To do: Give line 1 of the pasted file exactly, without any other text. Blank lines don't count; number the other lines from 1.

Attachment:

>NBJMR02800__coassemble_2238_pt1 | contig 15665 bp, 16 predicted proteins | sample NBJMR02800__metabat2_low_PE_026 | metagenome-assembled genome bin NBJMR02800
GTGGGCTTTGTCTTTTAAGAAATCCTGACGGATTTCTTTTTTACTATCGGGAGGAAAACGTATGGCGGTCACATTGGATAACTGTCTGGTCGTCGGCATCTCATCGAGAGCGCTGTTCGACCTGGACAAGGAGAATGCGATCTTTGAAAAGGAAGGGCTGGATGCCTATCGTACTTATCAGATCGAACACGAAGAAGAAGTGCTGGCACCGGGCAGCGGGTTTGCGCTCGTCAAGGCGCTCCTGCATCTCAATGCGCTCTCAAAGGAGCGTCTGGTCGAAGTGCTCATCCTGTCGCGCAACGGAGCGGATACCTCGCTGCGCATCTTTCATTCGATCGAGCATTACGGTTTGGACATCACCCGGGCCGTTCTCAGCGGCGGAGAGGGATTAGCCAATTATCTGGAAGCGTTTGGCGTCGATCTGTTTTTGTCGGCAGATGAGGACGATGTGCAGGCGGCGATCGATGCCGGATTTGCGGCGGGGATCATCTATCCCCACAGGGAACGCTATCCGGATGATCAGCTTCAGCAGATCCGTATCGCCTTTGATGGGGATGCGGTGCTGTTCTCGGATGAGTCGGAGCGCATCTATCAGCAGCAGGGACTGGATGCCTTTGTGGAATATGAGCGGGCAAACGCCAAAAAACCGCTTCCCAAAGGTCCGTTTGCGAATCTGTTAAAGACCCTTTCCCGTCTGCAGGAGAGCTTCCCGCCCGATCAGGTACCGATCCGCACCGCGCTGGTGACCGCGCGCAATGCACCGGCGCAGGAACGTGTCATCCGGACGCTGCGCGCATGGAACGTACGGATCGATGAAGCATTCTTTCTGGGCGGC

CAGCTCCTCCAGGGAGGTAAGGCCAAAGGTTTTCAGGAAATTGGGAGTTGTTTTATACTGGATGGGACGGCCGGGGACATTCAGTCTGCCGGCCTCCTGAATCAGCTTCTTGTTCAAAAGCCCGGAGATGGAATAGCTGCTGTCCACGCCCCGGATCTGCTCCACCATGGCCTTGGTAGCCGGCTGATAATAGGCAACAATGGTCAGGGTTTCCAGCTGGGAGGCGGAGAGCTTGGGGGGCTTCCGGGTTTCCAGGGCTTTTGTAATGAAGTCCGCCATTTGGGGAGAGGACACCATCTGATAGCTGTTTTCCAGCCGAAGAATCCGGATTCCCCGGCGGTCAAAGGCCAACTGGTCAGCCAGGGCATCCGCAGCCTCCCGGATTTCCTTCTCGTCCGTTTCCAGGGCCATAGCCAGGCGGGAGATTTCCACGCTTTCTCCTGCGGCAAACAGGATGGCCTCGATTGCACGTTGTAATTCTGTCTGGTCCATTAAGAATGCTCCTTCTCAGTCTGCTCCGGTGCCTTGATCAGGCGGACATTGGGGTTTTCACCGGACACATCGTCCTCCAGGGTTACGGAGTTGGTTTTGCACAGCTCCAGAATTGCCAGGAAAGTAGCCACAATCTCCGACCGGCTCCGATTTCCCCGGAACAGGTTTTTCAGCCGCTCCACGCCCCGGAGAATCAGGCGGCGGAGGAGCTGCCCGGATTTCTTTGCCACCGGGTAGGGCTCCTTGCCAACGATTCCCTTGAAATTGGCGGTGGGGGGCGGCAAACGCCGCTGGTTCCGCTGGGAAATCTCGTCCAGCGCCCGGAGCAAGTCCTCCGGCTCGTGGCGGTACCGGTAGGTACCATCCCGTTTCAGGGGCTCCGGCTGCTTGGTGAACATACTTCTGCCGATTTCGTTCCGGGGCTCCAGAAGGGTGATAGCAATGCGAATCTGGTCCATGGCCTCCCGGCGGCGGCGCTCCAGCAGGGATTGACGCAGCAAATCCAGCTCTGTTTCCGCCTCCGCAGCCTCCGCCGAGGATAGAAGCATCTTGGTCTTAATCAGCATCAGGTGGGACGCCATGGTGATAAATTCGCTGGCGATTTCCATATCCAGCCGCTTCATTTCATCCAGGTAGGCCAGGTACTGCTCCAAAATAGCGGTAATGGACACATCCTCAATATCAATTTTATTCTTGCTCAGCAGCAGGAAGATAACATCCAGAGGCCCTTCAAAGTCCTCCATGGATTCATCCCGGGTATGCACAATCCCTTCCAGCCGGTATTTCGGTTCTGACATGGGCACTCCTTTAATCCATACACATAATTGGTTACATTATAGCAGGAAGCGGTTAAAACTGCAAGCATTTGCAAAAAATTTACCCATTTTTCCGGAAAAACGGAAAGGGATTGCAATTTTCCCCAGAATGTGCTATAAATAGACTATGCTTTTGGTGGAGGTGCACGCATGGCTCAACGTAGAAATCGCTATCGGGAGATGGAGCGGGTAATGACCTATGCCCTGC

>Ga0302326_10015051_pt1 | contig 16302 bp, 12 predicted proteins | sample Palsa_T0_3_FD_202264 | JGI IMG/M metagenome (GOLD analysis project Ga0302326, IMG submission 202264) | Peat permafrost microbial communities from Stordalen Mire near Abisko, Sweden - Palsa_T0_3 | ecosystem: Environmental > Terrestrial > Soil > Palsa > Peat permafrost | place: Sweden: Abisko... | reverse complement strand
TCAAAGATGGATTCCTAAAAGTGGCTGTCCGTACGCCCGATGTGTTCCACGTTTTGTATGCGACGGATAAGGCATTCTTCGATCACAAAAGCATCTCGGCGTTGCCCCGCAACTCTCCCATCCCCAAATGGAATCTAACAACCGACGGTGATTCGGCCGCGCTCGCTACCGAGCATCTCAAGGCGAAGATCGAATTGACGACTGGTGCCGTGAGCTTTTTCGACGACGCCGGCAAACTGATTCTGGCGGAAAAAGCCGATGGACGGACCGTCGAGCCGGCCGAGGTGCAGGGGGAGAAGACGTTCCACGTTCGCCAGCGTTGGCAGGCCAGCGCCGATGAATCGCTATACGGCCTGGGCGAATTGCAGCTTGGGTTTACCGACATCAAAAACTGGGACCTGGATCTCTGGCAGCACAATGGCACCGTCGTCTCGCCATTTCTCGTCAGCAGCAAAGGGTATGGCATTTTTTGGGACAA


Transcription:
>NBJMR02800__coassemble_2238_pt1 | contig 15665 bp, 16 predicted proteins | sample NBJMR02800__metabat2_low_PE_026 | metagenome-assembled genome bin NBJMR02800